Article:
Asking help for prisoners with AIDS
By Yusuf A. Shakoor
I just finished reading the March/April 2000 November Coalition newsletter, The Razor Wire, and want to commend you highly on your message "Two Million is Too Many".
I have been imprisoned for the last twenty years, and in this time I have devoted my energy to helping others regain their freedom and redress the wrongs this corrupt criminal justice system has done to them. Along with utilizing my time and energy helping heal others, I provide pastoral care to those in need by creating hospice programs for handicapped and invalid prisoners who are casualties of this drug war.
When I first came to prison, the New York State prison population was at 27,000, and now it is nearing 80,000. Through selective law enforcement and selective prosecution, The State of New York has created a prison industrial complex unfathomed in human history.
I have not only witnessed the ravages of this corrupt war imposed on prisoners and their families, but I have also witnessed the damage the drugs, the chemicals, have had on prisoners. New York State led the nation for many years in prisoners' deaths due to HIV/AIDS, and the largest risk groups amongst prisoners are intravenous drug users. For the last fifteen years I, along with several comrades, have toiled earnestly to establish effective HIV/AIDS education and counseling programs inside these walls of wire, steel and fear called prison. We are witnesses to many prisoners 'paroled to death' due to the lack of medical treatment and holistic care in most state institutions.
Prisoners suffering this dilemma are affected even more negatively by the lack of supportive care they seldom receive. Usually ostracized by their family, friends, peers and captors, many fall into a life of permanent despair and hopelessness because no one writes; they can't call anyone, and they receive no visitors. This daily experience, in the long run, exacerbates illness because negative stress and low self-esteem depress already depleted immune systems. So we are fighting a war on more levels than one!
Recently, one of the most respected organizations advocating for prisoners living with the virus - The People With AIDS Coalition of New York (PWAC) - closed because of budget constraints. Our greatest ally over the last twelve years in this area besides Judy was the PWAC Newsline under the editorships of Mary Cotter, Becky Trotter and then our beloved Cheryl Whittier.
At PWAC prisoners found a compassionate, caring and supportive place to air concerns, hopes and tribulations in fighting this unsparing virus. Afflicted prisoners found support, advocacy and a place where they could network with others and gain insight from other prisoners' experiences. You would always find sections in the Newsline entitled; "Prisoners' Perspectives", "Letters from Prison", and "Prison Legal Matters" that gave prisoners insight, knowledge and shared experiences for them to use personally or collectively in fighting the spread of this devastating disease. Prisoners also received the Newsline free of charge.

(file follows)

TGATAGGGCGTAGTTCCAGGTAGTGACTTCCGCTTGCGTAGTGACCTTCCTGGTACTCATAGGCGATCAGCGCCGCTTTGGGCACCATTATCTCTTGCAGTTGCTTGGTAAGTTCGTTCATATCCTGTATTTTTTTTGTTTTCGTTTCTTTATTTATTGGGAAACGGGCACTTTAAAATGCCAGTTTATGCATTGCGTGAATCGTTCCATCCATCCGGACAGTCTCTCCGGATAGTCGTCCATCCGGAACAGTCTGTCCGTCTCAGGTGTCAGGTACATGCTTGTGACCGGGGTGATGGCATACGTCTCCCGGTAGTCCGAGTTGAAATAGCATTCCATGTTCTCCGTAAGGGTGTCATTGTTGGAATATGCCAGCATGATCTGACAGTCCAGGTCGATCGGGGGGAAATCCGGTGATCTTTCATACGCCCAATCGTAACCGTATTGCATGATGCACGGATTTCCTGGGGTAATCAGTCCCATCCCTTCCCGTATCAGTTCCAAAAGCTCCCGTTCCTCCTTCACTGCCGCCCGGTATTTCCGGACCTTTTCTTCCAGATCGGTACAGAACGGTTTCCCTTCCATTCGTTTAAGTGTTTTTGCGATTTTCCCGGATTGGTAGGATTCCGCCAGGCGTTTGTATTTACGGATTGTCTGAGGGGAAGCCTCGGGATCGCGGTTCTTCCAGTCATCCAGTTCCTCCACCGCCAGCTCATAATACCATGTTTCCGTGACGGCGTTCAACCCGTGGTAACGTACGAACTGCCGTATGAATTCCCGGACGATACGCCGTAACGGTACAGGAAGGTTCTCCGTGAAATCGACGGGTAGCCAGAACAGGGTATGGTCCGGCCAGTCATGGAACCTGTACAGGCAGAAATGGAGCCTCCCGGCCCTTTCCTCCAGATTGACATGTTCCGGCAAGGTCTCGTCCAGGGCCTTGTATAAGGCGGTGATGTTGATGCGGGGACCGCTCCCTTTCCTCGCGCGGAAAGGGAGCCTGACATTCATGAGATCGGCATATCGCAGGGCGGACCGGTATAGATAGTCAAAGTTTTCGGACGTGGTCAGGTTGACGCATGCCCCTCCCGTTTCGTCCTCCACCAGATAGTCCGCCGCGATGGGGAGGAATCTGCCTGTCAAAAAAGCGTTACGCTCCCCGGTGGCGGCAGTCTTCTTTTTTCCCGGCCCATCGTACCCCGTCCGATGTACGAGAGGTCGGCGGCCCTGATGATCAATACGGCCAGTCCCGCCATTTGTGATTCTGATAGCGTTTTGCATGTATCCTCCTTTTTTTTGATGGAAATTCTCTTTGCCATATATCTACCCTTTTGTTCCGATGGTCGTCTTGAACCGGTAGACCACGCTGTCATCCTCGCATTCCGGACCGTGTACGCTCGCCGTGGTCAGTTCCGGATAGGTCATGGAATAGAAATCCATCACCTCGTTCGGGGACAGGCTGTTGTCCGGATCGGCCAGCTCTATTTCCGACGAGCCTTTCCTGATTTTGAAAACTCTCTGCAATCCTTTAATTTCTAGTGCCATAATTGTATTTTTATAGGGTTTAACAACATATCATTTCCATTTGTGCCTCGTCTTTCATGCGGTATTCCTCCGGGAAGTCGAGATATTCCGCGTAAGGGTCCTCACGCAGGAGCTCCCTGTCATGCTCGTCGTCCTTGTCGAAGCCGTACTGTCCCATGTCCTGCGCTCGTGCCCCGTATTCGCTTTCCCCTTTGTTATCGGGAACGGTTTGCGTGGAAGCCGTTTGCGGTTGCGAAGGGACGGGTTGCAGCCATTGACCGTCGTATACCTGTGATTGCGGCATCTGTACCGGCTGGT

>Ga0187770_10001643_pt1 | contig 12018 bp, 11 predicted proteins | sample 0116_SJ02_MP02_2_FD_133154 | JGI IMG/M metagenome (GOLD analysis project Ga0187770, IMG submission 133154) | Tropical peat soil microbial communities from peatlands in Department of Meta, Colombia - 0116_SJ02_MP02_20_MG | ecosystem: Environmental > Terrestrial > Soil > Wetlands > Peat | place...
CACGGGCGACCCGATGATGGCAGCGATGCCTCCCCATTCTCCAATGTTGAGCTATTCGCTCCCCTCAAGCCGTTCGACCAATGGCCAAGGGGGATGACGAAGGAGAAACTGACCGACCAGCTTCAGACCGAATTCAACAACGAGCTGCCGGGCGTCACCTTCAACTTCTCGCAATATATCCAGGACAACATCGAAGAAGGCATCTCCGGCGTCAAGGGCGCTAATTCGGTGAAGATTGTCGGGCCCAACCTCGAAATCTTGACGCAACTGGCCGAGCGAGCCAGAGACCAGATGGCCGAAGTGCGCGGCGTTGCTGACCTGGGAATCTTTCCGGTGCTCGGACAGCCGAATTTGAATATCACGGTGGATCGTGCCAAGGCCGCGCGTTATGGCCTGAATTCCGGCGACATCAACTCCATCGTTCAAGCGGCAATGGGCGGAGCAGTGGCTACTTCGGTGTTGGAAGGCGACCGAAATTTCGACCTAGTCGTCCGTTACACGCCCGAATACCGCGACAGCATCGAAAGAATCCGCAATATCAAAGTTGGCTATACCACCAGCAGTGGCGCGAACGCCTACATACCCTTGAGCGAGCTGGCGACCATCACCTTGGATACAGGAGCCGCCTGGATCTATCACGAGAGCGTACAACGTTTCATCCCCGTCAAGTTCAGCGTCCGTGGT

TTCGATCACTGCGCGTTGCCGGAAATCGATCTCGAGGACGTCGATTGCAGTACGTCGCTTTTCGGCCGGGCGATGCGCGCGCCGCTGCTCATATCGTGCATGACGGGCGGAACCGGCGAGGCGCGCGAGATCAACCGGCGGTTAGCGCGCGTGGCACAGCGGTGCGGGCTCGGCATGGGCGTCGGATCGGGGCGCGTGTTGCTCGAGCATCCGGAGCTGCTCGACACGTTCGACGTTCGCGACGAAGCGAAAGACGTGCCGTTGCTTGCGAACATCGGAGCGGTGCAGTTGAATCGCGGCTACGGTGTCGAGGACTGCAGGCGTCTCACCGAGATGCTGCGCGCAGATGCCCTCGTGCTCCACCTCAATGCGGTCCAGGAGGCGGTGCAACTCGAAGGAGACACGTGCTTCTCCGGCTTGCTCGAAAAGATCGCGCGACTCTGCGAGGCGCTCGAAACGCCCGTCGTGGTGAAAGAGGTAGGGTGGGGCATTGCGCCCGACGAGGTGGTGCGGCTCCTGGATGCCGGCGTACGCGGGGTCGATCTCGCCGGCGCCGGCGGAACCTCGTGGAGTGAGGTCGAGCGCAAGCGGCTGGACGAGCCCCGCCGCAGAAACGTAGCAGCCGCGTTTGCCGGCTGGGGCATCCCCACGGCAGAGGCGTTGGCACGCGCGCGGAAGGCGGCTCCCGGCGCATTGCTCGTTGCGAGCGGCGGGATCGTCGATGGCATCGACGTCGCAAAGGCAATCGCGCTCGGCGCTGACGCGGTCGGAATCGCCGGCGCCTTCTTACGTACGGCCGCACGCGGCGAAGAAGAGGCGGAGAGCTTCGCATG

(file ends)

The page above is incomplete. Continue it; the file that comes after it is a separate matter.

Recently, we found out that PWAC had closed, and the Bureau of Prisons absorbed many of its services. We were left in shock and dismay over this sudden and crucial loss. It is as if we lost our clarion, our powerful voice, and our place of hope and direction. I did not even get a chance to say goodbye to Cheryl Whittier, a person who showed prisoners unconditional love and concern, and never left them abandoned or unheard.
If you read this, Cheryl, know that we love you and will be eternally grateful for your unlimited patience, advocacy and care. PWAC people not only just 'talked the talk', but they 'walked the walk' and were true voices for the oppressed of the imprisoned HIV community. Without the PWAC Newsline many prisoners, both men and women, will be at a great disadvantage.
The closing of the PWAC Newsline blunts an otherwise long trend of progressive advocacy and awareness for the oppressed and indigent PWA. It was a haven for the downtrodden infected with this virus to find comfort, support, tranquility and a podium to voice fears and experience of discrimination and abuse. With the closing of the PWAC Newsline, the prisoners in New York State, and those on the East Coast, have lost a huge voice in the fight against AIDS.
What can you do to help? Our survival, individually and collectively, will only come about with continued, long-term help from those outside these walls. What suggestions do you have? Are you willing to help? I am here to hear from you and will appreciate your questions and concerns. So let's talk! We can be about building a bond of supportive networking that the politically powerful cannot cause to become undone! God bless you.
Anyone willing to help can write me at the following address:
Yusuf A. Shakoor #82A0304, BN-159
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